Family kept apart by minimum income immigration rule
A former Royal Navy police officer has been told his American wife cannot live in the UK because he does not earn enough.
An Immigration Tribunal judge said David Chappell, from Peterborough, had to have an income of £18,600 before his wife Brandi could be granted a visa.
Mr Chappell said he could not get a job because he needs to look after their three-year-old daughter, Emma.
The judge said he should seek part-time work to supplement his navy pension.
Mr Chappell has a 10-year ban on travelling to the US after twice overstaying on a visitors' visa.
The Home Office told the tribunal that Mrs Chappell did not meet the £18,600 income or the £62,500 savings thresholds required.
Speaking from her home in the US, Mrs Chappell said: "I think the decision is despicable.
"All these people come from European countries claiming it is their human right but mine and my husband's human rights don't count.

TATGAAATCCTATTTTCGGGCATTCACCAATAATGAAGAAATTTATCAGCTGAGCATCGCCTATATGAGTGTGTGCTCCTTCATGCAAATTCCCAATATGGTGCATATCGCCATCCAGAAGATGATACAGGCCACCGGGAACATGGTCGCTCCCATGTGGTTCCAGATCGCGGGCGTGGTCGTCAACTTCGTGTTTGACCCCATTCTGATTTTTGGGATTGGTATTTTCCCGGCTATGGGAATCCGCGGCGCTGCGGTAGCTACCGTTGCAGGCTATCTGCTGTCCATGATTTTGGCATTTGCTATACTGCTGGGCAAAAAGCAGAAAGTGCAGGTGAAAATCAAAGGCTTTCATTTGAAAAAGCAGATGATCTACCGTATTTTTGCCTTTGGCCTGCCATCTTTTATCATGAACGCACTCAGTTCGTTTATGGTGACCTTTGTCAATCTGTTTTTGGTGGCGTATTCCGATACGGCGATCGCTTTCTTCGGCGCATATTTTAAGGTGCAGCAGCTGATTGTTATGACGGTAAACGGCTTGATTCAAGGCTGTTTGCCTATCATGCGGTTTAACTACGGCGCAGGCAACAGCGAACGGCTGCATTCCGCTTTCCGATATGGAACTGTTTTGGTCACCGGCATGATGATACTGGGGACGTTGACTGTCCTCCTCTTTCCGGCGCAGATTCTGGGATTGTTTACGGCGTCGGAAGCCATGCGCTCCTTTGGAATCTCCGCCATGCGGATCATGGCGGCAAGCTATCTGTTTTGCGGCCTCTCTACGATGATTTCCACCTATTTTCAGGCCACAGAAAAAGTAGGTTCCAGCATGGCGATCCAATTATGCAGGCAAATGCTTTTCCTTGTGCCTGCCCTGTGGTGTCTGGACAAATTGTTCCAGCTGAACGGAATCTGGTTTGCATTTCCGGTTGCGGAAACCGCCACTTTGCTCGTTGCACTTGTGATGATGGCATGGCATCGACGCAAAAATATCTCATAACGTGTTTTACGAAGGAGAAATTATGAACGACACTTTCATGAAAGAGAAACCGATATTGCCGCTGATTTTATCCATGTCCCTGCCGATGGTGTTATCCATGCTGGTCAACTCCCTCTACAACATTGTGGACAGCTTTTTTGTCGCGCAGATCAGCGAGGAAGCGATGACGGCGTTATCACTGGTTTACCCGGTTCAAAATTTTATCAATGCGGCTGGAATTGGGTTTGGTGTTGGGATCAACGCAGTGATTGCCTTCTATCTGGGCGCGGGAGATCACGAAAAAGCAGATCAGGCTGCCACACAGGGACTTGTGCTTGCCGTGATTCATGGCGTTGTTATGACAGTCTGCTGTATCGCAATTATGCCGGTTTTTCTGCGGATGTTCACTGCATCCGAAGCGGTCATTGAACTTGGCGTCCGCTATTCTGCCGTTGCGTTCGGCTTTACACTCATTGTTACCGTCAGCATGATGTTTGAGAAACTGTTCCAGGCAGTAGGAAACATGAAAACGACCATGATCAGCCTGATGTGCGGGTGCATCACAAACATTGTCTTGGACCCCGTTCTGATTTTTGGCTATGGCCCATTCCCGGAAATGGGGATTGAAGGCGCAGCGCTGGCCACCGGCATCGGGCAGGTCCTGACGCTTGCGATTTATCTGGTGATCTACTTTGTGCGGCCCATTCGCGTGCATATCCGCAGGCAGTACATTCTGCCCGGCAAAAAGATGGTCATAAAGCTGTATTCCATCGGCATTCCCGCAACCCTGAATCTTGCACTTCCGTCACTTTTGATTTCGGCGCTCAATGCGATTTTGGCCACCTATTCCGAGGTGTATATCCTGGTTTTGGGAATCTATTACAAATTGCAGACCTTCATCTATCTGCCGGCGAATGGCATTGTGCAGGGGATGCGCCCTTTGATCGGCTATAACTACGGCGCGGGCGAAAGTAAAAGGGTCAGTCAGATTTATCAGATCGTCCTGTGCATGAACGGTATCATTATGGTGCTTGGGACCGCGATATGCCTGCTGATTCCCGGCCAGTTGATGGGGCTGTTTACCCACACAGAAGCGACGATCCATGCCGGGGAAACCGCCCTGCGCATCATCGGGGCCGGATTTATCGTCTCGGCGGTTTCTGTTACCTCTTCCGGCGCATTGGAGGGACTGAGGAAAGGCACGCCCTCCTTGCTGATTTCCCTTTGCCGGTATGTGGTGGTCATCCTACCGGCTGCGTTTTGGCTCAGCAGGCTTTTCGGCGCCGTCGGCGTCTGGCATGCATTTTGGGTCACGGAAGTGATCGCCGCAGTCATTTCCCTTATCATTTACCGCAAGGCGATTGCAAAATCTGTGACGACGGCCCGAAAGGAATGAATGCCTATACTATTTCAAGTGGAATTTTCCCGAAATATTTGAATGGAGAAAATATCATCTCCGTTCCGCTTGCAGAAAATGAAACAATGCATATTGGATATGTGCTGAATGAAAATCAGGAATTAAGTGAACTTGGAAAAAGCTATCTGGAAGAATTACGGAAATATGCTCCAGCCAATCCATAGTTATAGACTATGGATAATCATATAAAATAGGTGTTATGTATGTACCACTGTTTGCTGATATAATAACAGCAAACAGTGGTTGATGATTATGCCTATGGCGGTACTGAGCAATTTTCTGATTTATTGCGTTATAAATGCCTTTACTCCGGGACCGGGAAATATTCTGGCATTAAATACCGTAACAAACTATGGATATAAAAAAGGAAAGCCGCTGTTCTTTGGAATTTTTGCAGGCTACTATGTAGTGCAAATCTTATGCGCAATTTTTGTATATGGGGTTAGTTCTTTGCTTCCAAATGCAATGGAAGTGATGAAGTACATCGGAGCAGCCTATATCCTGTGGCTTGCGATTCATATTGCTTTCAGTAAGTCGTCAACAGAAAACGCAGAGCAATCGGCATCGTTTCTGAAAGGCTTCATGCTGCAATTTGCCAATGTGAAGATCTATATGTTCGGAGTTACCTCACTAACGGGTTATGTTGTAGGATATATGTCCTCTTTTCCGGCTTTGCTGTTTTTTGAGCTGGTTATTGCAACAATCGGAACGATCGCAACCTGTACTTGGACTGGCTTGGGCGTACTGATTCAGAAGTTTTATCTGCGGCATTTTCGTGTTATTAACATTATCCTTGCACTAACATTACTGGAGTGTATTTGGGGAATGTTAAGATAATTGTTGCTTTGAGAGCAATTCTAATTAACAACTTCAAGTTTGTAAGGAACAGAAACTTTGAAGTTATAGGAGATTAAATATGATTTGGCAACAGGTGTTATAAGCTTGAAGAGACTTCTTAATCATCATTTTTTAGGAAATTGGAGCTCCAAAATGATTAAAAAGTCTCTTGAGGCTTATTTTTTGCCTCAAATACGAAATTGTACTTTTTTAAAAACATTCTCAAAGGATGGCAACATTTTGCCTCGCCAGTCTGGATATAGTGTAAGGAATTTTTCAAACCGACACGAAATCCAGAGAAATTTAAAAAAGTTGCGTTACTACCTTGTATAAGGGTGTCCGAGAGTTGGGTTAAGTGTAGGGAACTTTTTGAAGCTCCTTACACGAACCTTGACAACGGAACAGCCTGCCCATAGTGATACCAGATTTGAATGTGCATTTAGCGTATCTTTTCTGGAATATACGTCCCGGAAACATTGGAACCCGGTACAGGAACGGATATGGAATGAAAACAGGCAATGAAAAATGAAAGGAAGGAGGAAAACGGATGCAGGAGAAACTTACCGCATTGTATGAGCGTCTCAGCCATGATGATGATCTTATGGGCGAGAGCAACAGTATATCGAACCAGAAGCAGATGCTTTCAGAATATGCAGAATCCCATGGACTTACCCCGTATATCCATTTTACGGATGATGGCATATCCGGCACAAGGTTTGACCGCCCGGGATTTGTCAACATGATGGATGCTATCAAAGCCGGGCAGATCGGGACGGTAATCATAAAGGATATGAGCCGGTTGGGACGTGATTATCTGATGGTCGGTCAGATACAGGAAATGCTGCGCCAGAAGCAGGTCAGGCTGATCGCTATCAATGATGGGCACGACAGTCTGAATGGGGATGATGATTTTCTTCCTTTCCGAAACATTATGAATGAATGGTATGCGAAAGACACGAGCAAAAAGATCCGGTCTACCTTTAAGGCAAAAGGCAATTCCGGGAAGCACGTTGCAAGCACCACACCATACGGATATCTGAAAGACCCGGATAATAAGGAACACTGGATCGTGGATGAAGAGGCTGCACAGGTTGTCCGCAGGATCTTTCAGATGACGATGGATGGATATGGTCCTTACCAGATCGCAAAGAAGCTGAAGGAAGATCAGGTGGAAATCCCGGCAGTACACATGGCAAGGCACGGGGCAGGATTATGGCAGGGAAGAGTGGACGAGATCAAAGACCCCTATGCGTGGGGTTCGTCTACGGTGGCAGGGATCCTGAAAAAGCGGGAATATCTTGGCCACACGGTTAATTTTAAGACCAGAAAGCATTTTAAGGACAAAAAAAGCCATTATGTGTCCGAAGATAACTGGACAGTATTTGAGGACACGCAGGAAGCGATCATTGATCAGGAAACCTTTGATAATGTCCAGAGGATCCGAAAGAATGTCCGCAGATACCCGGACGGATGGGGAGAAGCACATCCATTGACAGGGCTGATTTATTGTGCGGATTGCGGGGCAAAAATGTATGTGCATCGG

"We are separated because we don't make enough money."
Mr Chappell said he was very bitter as he feels he gave "his all" as a serviceman.
"All I ask is that I have my family together but I can't have that. I have never asked for anything else and I feel very badly treated."
Judge Claire Hawden-Beal said: "All the sponsor needs is part-time work sufficient to make up the difference between his pension and the £18,600 minimum financial requirement.
"Now that his daughter is aged three, there are more free nursery hours available to her which would make his search for employment easier."
She also suggested the family could be reunited if Mr Chappell moved to another European Union country where UK income restrictions do not apply.
Mr Chappell met his wife six years ago when she was in the US Navy and both were stationed abroad.